Friday, August 14, 2009

Lew's screed on why the hell I'm doing this

I don't have to work this afternoon so I thought I'd write something on the blog of substance since my last post was a cut and paste job of my email to my Dr. Dake. So why in the hell am I willing to let someone cut on me and do this when all the magazines I see show all these shiny happy people on these medicines? The answer to that is to follow and also why, as Hillary says, "I'm in it to win it".

Let's start by a little talk about what this shit actually DOES to you. Most of you know me and see me and know I don't "look" handicapped or even sick. However, there is so much that you don't see and that's what the MS community calls invisible MS. There's even a movie out there called "But you look so good?" that follows a few people around who have MS so you can see what they deal with. I mean I'm obviously not going to intermittently catheter myself on the deck when we have company, I'm not going to use a laxative suppository in the front yard, and you can't 'see' pain, weakness, dizziness, lack of hope, and the fear that comes from not knowing. The fear that you get when you start having a relapse. You think "when is it going to stop? Is this the one that takes out my legs? Is this the one that makes my arms useless? Is this the one that's going to make me a prisoner in the house?" All that shit works on you. Even more so when you have symptoms that you feel all day long. And this son of a bitch is relentless. Yes you can have "good" days, but it really never takes a break for a good deal of us.

So every day I have to stretch before I move too much or everything just "yanks up tight" in my legs. Next is into the shower where it sucks because I can hardly stand to be on my feet for 10 seconds without shoes on. Flip flops in the shower? Not an option. The way they move around makes the arch supports feel like a rock and the flat ones you step "off of" and it makes you fall. Then it's into the cold shower because if I take a warm one I can't see to shave when I get out. So I step out and immediately step into some running shoes (cruel joke calling them running shoes). By this time I'm usually good and dizzy and fall into at least the door jamb if not the walls trying to put stuff away. Then it's time for the 'ol pee straw. Let your mind wander, but I do this 3 times a day. Then it's down the stairs where I usually can feel if it's going to be a "good day" or a "bad day" based on how bad my hamstrings and calves scream when I'm going down the stairs (which has been getting better; good thing). Then the ride to work. It's the only ride I enjoy because I know I won't have to pull over in front of somebody's house to pee behind my car door; thank God I'm only 5'8" tall. On a side note, I've been busted doing this by the Ohio State Highway Patrol and he absolutely berated me about "what if a grandma drove by?" until I told him what it was all about, then he had some mercy and didn't write me an indecent exposure ticket. Ask my family how many times I sometimes have to do this.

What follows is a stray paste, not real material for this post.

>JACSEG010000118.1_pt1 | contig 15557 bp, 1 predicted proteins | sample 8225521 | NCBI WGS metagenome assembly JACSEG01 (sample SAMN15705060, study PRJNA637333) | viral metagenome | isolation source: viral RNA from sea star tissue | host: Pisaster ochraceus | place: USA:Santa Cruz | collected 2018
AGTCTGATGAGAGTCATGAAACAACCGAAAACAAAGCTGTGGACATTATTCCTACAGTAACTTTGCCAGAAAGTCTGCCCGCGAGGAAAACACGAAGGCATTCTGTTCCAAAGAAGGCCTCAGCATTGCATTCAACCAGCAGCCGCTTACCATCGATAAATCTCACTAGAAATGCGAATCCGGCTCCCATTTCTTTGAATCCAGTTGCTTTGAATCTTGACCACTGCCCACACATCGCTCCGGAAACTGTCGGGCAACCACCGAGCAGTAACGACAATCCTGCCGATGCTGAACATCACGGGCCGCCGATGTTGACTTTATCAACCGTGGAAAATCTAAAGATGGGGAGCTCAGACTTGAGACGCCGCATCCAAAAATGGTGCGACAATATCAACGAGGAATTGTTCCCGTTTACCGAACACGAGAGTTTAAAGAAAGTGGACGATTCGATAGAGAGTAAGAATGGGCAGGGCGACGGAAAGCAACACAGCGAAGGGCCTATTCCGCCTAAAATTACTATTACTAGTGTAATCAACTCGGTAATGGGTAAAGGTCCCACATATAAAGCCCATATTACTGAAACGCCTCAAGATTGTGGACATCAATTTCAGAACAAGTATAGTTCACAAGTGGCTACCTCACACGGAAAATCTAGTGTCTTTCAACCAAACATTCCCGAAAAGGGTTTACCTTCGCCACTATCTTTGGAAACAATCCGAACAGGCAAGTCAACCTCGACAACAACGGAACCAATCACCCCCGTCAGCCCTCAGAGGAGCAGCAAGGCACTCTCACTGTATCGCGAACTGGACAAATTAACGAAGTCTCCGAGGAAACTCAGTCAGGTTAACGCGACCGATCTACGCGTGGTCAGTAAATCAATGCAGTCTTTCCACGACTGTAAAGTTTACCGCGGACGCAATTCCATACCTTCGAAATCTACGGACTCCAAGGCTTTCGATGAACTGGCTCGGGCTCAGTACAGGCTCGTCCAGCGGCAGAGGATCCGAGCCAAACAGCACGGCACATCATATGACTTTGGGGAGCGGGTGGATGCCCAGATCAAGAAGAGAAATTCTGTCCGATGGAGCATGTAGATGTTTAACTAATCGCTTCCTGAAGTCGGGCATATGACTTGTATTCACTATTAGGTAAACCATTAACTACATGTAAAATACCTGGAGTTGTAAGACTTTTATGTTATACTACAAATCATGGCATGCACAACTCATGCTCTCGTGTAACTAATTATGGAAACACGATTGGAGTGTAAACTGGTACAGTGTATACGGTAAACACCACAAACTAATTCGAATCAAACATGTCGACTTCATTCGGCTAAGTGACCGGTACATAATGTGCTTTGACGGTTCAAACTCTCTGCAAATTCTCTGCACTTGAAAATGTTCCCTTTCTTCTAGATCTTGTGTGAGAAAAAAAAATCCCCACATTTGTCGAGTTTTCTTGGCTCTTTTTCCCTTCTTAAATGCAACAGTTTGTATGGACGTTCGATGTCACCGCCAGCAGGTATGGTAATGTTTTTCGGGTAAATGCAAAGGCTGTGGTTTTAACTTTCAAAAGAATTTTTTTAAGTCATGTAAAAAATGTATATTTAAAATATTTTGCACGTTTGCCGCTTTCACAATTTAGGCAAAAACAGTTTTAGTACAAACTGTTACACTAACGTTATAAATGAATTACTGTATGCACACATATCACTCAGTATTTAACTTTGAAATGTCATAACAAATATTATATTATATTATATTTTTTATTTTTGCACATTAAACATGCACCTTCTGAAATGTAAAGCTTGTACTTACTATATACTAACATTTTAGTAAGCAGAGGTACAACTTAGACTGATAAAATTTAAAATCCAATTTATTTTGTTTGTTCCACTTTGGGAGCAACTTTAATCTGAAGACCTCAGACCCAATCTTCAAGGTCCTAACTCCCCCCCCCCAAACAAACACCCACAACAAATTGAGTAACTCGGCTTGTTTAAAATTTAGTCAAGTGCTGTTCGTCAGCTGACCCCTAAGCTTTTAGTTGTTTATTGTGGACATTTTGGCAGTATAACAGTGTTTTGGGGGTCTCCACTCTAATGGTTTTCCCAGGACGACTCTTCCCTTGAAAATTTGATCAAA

OK, now we're at work, "stayfree penie pad and all". I know sometimes this is TMI, but I'm trying to educate here! I usually will turn my computer on before I have to take the fun step of a suppository. Once again, I'll spare you the details. Then it's just hoping it works. Meetings are great fun, especially when you're the one holding the meeting and have to pee about 4 times in that hour (that's not an exaggeration). As the day goes on I will eventually have to walk to someplace in the shop. I can do it, but what you don't see is my legs screaming at me to get off of them and stay off for about a 1/2 hour. As I've noted in earlier postings, my recovery time is getting better and that's very welcomed. Lunchtime! This has been MUCH better since the operation but before then it went like this: Walk to car, this act made me dizzy and have poor vision. Go get food, walking into place to eat makes me more dizzy. Take food back to work, be dizzier, eat sandwich in about 1 minute because I have to cram it in fast because I'm nauseous. Once again, this is getting better since the surgery (grateful!). So the things at work that suck are the constant interruptions from my bladder as well as the dizziness and crappy eyesight and the leg strength is a major impairment because I can't do my job nearly as effectively as I should because I can't stand in the shop for long or walk very far in it. Plus if I forget something in my office and have to go back, that sucks really bad also. This whole time something called brainfog is getting worse; you lose the ability to focus and stay concentrated. I have to write down even the simplest of tasks by lunchtime every day.